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Monday, May 13, 2013

Can a person be too enthusiastic?


In baseball if a player is trying to stretch a double into a triple, and he is busting his butt, running hard, and he slides, but he over-slides the base and gets tagged out, well, chances are that third base coach is just going to pat that player on the back. But he made an out, you might be thinking, the coach should be disappointed, so why would he pat him on the back? He'd pat him on the back because the player made "an error of enthusiasm." If the player had been lazy running the bases and got tagged out, then the coach would've been angry.

But is enthusiasm always a good thing?

Ralph Waldo Emerson said:

Nothing great was ever achieved without enthusiasm.

Well, we've all known the Katie Couric or Richard Simmons sort of perky people. The kind of people that are naturally disposed to being enthusiastic. But for the rest of us...

I think for the rest of us, to have enthusiasm is work. I mean that in a good sense. Just like to have hospitality is work. If people come to your house and find it clean and welcoming, if they find food and beverages in the fridge, well, that doesn't just happen. It takes work.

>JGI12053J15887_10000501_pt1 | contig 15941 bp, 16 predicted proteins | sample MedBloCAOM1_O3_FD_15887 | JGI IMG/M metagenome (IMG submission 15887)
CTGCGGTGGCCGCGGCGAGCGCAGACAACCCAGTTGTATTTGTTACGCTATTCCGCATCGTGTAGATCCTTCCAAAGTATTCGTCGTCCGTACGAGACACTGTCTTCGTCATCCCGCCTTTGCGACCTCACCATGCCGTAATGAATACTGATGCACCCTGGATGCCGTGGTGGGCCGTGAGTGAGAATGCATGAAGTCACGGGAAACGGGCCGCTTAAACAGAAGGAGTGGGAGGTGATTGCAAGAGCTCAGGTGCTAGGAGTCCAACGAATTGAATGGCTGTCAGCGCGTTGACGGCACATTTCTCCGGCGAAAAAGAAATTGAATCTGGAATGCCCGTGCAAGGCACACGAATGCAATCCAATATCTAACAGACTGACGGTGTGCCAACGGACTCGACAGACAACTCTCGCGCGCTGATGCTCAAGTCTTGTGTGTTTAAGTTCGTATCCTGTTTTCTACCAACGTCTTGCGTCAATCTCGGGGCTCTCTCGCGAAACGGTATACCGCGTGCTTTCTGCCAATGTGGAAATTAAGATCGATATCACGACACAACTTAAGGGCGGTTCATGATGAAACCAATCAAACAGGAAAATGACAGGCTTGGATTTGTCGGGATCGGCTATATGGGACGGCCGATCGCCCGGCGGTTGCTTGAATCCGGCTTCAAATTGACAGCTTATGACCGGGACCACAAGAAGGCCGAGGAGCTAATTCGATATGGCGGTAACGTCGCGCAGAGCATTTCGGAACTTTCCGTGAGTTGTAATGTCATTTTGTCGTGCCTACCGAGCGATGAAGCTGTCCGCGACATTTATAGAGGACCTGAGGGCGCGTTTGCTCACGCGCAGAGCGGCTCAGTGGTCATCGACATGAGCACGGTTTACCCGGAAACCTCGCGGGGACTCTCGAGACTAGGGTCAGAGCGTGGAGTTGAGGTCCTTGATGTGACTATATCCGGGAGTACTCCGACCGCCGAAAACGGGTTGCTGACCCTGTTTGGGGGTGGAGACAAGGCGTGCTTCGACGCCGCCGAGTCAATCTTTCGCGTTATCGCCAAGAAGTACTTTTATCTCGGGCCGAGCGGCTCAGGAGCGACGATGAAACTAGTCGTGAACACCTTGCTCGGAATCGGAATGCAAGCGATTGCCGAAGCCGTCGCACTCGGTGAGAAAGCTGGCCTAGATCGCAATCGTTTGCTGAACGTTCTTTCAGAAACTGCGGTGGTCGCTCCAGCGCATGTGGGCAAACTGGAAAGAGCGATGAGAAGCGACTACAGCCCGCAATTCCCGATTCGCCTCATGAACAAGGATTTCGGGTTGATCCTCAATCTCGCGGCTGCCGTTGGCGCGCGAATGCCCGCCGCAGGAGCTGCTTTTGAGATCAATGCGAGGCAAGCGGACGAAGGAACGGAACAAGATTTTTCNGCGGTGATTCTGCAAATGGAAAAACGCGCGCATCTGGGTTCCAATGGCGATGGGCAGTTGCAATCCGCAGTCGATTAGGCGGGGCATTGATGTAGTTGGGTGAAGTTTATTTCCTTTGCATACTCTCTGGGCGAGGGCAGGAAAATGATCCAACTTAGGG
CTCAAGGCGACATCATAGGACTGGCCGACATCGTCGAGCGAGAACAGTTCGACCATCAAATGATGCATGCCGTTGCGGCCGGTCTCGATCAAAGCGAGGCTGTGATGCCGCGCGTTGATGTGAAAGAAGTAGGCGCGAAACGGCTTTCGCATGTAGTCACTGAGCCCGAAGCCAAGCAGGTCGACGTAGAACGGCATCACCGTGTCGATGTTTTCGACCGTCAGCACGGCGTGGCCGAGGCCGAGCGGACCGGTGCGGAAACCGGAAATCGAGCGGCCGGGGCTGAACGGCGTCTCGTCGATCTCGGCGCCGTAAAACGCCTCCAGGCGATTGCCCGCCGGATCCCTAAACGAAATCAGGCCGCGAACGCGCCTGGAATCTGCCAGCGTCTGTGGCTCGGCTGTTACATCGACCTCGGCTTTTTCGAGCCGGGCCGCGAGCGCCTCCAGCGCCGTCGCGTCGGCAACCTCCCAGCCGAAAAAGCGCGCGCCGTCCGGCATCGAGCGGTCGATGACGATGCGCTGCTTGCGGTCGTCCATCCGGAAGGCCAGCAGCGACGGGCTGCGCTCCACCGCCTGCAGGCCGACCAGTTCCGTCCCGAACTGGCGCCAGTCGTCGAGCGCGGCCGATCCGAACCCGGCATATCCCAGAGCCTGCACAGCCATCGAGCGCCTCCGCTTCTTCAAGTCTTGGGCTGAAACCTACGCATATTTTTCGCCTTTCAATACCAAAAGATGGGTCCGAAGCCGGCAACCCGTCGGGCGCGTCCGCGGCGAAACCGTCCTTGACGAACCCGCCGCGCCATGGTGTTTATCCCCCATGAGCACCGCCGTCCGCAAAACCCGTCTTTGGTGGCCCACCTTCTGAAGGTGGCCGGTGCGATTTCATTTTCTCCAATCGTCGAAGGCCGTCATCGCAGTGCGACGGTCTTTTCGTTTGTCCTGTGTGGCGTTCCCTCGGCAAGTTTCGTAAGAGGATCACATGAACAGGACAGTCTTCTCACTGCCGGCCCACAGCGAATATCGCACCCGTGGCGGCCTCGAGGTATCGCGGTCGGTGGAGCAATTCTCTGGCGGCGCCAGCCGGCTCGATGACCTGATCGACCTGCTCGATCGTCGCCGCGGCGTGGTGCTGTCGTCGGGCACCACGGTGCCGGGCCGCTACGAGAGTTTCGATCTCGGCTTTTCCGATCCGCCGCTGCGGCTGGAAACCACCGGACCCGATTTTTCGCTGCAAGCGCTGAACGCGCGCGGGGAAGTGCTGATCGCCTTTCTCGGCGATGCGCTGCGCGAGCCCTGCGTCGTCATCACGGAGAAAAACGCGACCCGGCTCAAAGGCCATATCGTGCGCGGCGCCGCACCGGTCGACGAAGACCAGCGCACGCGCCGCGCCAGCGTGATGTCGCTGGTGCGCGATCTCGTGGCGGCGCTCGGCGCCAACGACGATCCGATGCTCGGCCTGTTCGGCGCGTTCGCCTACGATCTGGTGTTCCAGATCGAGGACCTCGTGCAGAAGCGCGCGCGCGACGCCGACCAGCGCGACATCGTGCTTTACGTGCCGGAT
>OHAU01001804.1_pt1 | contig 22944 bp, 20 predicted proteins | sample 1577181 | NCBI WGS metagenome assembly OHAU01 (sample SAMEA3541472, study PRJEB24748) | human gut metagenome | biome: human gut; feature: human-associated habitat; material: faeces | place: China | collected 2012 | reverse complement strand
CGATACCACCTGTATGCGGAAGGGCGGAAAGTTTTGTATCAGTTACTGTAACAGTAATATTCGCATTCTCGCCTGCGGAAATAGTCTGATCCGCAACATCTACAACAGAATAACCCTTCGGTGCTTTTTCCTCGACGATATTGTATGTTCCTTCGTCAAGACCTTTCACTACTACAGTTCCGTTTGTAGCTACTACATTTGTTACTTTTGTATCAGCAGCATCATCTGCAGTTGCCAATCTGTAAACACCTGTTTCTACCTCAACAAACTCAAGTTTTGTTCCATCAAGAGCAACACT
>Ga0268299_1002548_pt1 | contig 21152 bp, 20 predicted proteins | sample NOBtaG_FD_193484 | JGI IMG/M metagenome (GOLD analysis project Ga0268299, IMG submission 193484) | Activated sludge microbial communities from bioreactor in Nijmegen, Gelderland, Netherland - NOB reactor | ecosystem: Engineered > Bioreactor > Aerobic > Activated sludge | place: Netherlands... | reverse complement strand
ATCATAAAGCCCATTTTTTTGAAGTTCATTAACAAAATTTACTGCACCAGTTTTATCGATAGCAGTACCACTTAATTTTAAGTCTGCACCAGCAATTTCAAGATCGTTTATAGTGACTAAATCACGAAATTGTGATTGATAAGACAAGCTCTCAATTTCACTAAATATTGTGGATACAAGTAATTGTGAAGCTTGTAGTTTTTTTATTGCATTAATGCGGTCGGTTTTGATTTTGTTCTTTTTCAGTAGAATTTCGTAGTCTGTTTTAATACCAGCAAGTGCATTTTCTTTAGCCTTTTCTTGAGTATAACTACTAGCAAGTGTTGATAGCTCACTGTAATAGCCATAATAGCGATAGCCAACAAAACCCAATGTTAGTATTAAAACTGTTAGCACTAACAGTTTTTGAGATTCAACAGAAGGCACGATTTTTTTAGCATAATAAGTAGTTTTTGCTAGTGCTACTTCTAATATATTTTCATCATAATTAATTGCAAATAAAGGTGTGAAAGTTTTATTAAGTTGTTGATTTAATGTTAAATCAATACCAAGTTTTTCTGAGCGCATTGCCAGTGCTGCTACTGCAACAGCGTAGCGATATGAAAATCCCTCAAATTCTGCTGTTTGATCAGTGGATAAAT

It's the same with enthusiasm. Most people don't wake up bursting with a zest for life. They have to work at it. Oh, I'm sure over the course of time, enthusiasm builds and develops a momentum of its own, but in general it is self-called-up.

But can you have too much enthusiasm? Well, if you've ever seen a Richard Simmons exercise video you would say, "Undoubtedly, yes." But I don't think you can be too enthusiastic. If it's genuine, that is.

Many people resent other people's enthusiasm. They do so because it reminds them of what they lack. Or perhaps of what they've abandoned years ago. And the flip side of the coin is people who work at being enthusiastic often feed off of other's enthusiasm.

So no, you can't be too enthusiastic.

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